The Tea Act imposed a tax on American colonists (which is why tax protestors often revere the Boston Tea Party).
The Tea Act did no such thing; instead the actual law gave the East India Company a tax break on tea shipped to the American colonies, along with special new privileges for shipping tea directly to consignees in America, both of which would have reduced the price of tea for Americans. On the other hand, Americans were already paying a tax of three pennies per pound on legally imported tea under the Revenue Act of 1767, which (unlike the other “Townshend duties”) was still on the books after 1770. This combination of an existing tax on Americans and a new tax break for the East India Company concerned the Sons of Liberty, who worried that cheaper tea would seduce Americans into paying a tax passed by Parliament, where Americans weren’t represented.[i]
Americans boarded three British ships and dumped the king’s tea into the harbor on December 16, 1773.
The three ships, the Beaver, the Eleanor, and the Dartmouth, were all privately owned, and all three were at least partially owned by American colonists. The tea itself belonged to the East India Company, which was a private joint-stock company. Thus the Bostonians technically destroyed private property rather than launching a direct assault on the British state.
The Bostonians dumped full crates of tea into the harbor.
This myth is perpetuated by many historic recreations of the event, but it doesn’t seem to be true. Most of these crates were too heavy to throw into the water, so the Bostonians chopped them open with axes and dumped the contents overboard. Also, the tea was loose-leaf, not brick tea.
The event has always been known as the “Boston Tea Party.”
The earliest known reference to the phrase “Boston Tea Party” comes from a newspaper story on December 30, 1825. At a dinner celebrating the landing of the Pilgrims, W. P. Hawes offered the following toast: “The Boston Tea-party—May tyrants and oppressors throughout the world be speedily invited to a like entertainment.”[ii] Then shortly afterward in 1826, another story mentioned “a temperate, hardy old veteran” named Joshua Wyeth who “often boasts of the ‘Boston tea party.’”[iii] Initially the phrase may have referred to the party of men who dumped the tea, not the event itself. An 1829 obituary of Nicholas Campbell reported that he “was one of the ever memorable Boston Tea Party.”[iv] For the first fifty-three years afterward, people referred to the events of December 16, 1773, as “the destruction of the tea in Boston harbor,” or something similar.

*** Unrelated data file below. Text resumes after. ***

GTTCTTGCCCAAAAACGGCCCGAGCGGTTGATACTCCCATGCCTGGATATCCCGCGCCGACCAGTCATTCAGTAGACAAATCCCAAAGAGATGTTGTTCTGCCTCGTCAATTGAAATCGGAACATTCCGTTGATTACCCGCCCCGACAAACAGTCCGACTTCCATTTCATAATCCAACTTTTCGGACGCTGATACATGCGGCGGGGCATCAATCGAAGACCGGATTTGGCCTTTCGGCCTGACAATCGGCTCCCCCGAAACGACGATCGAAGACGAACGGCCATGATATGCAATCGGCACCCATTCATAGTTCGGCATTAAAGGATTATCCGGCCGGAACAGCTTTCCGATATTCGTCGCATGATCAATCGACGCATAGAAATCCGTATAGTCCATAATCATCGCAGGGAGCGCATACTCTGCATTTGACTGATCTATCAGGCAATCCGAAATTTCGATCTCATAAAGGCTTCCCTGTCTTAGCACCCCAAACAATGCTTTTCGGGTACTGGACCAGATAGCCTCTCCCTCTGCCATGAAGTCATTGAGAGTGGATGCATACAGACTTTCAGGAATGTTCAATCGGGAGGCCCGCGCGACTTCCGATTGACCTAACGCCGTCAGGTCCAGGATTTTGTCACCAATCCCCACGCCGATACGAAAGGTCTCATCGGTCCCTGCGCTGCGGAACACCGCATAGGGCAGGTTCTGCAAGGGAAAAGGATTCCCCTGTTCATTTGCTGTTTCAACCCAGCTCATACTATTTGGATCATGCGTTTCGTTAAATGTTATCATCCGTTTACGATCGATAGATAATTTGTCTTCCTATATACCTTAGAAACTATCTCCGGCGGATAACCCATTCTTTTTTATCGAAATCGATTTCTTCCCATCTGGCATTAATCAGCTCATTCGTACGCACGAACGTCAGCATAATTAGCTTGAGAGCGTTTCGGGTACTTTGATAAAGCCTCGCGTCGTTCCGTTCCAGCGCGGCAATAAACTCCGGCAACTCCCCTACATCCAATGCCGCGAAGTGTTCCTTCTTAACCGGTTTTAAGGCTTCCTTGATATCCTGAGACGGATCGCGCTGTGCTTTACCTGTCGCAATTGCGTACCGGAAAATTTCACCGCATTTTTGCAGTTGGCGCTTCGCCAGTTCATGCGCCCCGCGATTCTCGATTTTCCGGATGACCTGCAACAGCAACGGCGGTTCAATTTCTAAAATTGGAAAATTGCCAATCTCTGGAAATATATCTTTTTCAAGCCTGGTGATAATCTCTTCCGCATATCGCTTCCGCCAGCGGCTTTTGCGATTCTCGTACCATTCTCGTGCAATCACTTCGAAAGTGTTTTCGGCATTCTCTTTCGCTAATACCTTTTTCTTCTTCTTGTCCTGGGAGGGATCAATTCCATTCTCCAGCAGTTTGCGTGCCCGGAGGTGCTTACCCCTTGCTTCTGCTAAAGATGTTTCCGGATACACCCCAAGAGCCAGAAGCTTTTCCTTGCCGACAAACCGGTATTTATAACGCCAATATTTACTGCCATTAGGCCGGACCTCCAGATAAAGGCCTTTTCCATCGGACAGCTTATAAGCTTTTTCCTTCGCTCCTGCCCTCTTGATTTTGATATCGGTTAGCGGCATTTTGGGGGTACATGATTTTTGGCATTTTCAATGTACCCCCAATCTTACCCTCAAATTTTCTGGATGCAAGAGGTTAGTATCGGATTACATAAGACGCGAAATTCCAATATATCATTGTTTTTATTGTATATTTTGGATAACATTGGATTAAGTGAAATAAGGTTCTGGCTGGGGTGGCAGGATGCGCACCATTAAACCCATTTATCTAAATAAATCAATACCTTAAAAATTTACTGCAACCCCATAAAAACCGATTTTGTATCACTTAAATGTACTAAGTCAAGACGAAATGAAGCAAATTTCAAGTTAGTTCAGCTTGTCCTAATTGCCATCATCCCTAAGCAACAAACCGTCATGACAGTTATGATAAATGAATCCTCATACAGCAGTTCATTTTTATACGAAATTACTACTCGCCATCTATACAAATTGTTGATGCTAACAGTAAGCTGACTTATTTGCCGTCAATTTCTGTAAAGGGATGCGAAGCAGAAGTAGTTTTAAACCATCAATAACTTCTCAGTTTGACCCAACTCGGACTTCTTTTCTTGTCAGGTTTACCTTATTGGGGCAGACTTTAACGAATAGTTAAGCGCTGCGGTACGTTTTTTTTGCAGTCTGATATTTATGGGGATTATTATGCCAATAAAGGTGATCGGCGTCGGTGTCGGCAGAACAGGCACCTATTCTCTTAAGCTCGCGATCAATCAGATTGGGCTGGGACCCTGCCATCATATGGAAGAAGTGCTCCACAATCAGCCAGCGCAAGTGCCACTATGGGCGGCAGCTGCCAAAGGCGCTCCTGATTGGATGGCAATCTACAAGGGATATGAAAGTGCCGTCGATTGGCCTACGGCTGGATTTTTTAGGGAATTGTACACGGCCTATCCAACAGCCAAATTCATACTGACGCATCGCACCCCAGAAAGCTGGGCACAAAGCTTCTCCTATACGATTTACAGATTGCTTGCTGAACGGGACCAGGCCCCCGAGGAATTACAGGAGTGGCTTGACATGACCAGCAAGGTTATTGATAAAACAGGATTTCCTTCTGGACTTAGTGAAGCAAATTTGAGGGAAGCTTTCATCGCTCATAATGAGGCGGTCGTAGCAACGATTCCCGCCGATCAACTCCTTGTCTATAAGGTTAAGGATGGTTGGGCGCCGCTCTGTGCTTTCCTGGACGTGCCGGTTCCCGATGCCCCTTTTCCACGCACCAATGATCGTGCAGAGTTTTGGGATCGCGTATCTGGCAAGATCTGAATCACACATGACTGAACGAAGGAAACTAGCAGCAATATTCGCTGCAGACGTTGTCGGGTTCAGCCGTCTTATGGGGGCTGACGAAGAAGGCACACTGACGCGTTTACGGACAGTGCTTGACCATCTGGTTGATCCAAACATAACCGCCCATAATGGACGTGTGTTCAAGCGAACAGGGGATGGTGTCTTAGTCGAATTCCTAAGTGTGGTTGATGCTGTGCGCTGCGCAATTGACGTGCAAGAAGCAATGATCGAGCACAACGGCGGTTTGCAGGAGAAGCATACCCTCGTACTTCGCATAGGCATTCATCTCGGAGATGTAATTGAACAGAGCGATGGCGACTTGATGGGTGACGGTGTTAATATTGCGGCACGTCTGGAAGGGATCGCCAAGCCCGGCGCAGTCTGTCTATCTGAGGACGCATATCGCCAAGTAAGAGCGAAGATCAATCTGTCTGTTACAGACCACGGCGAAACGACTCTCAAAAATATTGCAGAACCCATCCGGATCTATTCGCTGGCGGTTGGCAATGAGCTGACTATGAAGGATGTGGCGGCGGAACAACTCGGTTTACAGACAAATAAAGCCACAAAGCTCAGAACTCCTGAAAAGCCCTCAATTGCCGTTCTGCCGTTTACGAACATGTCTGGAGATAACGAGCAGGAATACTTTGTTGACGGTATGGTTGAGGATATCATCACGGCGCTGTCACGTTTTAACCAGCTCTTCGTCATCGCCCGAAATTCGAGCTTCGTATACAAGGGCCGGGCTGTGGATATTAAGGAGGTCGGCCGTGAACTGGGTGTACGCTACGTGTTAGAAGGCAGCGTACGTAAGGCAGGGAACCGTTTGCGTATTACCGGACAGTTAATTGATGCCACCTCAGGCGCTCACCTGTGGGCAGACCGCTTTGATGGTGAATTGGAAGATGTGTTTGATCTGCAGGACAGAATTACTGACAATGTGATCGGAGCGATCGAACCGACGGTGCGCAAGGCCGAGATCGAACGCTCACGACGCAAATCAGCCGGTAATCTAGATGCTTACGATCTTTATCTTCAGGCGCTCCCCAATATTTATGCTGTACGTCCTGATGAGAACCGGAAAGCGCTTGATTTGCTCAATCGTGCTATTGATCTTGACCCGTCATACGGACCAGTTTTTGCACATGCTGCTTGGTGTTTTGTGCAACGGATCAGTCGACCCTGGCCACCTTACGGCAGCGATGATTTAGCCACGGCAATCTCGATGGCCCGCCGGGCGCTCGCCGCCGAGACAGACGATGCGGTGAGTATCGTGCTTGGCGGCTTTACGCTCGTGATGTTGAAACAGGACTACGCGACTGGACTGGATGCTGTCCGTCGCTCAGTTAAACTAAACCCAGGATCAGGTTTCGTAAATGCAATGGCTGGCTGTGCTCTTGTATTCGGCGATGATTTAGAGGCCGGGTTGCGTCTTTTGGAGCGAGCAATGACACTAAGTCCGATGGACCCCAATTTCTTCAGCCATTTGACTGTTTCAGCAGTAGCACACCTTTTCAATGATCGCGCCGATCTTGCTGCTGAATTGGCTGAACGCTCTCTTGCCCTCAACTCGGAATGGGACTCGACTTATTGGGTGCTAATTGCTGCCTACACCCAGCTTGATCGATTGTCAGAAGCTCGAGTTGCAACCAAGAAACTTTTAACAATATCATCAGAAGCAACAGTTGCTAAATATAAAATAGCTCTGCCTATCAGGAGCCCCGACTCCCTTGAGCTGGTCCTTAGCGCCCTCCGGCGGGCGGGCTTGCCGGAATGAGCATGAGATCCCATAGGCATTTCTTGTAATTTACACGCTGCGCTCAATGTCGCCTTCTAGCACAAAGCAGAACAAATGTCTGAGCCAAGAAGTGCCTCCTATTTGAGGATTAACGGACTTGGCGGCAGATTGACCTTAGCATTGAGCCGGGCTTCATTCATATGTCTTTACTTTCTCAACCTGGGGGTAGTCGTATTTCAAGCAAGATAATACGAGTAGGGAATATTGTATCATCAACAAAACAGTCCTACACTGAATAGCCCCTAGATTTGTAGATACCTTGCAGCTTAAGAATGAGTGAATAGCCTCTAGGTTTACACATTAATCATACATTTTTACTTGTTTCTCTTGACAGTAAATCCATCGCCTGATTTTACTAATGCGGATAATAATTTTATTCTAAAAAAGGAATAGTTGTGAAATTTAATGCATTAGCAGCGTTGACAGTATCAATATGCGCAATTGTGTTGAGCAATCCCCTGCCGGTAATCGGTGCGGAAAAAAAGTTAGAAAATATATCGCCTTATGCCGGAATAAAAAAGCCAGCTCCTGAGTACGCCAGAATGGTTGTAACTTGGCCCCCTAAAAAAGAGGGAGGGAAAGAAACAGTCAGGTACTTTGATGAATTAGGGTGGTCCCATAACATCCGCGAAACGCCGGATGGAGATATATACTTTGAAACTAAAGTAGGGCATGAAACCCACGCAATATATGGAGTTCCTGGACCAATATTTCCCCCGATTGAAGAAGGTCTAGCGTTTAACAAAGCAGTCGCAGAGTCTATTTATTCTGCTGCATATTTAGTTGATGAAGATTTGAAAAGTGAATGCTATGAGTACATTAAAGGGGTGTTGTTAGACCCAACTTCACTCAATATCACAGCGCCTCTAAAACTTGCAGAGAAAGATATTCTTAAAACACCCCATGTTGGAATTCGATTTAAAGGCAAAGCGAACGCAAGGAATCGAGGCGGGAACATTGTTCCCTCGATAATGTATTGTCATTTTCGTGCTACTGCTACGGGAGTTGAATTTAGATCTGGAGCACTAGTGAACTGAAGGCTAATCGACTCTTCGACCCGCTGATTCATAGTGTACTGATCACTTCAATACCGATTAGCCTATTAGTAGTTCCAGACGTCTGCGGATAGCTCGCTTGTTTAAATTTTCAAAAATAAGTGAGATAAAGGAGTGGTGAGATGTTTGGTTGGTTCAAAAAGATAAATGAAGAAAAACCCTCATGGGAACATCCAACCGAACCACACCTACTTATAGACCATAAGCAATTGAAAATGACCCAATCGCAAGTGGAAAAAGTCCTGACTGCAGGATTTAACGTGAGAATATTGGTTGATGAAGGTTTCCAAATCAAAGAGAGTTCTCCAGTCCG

The destruction of the tea galvanized colonists to revolt against the British.
Actually many Americans were uncertain about whether destroying the East India Company’s tea was a good idea. Benjamin Franklin, the agent of the Massachusetts House of Representatives in London, initially urged Boston leaders to repay the East India Company for the destroyed tea. Some newspaper pieces denounced the destruction of the tea.[v] Within months, however, the British response to the destruction of the tea—the Coercive Acts of 1774—did inspire the American colonists to reconsider their relationship to the British government. For instance, in early June 1774, after he had learned of the Coercive Acts, George Washington wrote, “The cause of Boston the despotic Measures in respect to it I mean now is and ever will be considered, as the cause of America (not that we approve their conduct in destroyg the Tea).”[vi]
The Boston Tea Party is a great example of nonviolent civil disobedience.
This is misleading in two respects. First, although the Bostonians committed property destruction on December 16 rather than violence against persons, the destruction of the tea was also the culminating act in a series of violent threats and deeds against friends of government in Boston. Bostonians intimidated importers and customs officers, threw rocks and shattered windows, printed death threats against the tea consignees, surrounded them at their homes and places of business, refused to allow the governor to give them armed protection, and effectively exiled them to a fortified island in the harbor. Second, when Charles Conner was caught trying to pocket tea on board the Beaver on the night of December 16, he was stripped of his coat, covered in mud, and beaten as he fled Griffin’s Wharf. One observer wrote, “nothing but their utter aversion to make any disturbance prevented his being tar’d and feather’d.” The tea destroyers did their best to act with restraint (they didn’t touch anything on the ships aside from the tea, and they even replaced a broken padlock), but their actions weren’t wholly nonviolent.[vii]
Ever since the Tea Party, Americans have deliberately chosen coffee over tea.
The reason Americans drink more coffee than tea is that for much of American history since 1773, the coffee of Brazil and the Caribbean has been cheaper and easier to obtain than tea from China or India, which was often subject to trade restrictions. It is true that Americans engaged in new boycotts of tea in 1774, but their prejudice against tea didn’t last—they had too many fond memories of drinking it before 1773.[viii]
[i] Benjamin Woods Labaree, The Boston Tea Party (New York: Oxford University Press, 1966), 66–73, 116, 119, 121, 258; Benjamin L. Carp, Defiance of the Patriots: The Boston Tea Party and the Making of America (New Haven: Yale University Press, 2010), 20, 84, 166.
[ii] [New York] Statesman, December 30, 1825. Thanks to Mary Harnell-Sesniak for pointing this out. See also Alfred F. Young, The Shoemaker and the Tea Party: Memory and the American Revolution (Boston: Beacon Press, 1999).
[vi] George Washington to George W. Fairfax, June 10, 1774, in John C. Fitzpatrick, ed., The Writings of George Washington, 1745–1799 (39 vols., Washington, 1931–44), 3:224, quoted in Labaree, Boston Tea Party, 234.